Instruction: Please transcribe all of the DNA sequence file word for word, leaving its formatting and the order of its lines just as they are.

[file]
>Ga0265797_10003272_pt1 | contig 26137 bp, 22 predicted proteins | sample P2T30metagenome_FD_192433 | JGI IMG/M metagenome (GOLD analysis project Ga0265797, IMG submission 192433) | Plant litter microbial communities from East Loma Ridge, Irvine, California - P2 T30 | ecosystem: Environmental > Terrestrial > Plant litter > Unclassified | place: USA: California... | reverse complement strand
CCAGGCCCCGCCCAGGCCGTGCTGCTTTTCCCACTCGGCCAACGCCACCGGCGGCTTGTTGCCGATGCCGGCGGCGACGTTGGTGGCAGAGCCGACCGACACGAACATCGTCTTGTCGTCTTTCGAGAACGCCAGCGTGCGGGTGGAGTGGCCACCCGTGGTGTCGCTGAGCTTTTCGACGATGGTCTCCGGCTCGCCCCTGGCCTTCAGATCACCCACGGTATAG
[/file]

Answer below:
>Ga0265797_10003272_pt1 | contig 26137 bp, 22 predicted proteins | sample P2T30metagenome_FD_192433 | JGI IMG/M metagenome (GOLD analysis project Ga0265797, IMG submission 192433) | Plant litter microbial communities from East Loma Ridge, Irvine, California - P2 T30 | ecosystem: Environmental > Terrestrial > Plant litter > Unclassified | place: USA: California... | reverse complement strand
CCAGGCCCCGCCCAGGCCGTGCTGCTTTTCCCACTCGGCCAACGCCACCGGCGGCTTGTTGCCGATGCCGGCGGCGACGTTGGTGGCAGAGCCGACCGACACGAACATCGTCTTGTCGTCTTTCGAGAACGCCAGCGTGCGGGTGGAGTGGCCACCCGTGGTGTCGCTGAGCTTTTCGACGATGGTCTCCGGCTCGCCCCTGGCCTTCAGATCACCCACGGTATAG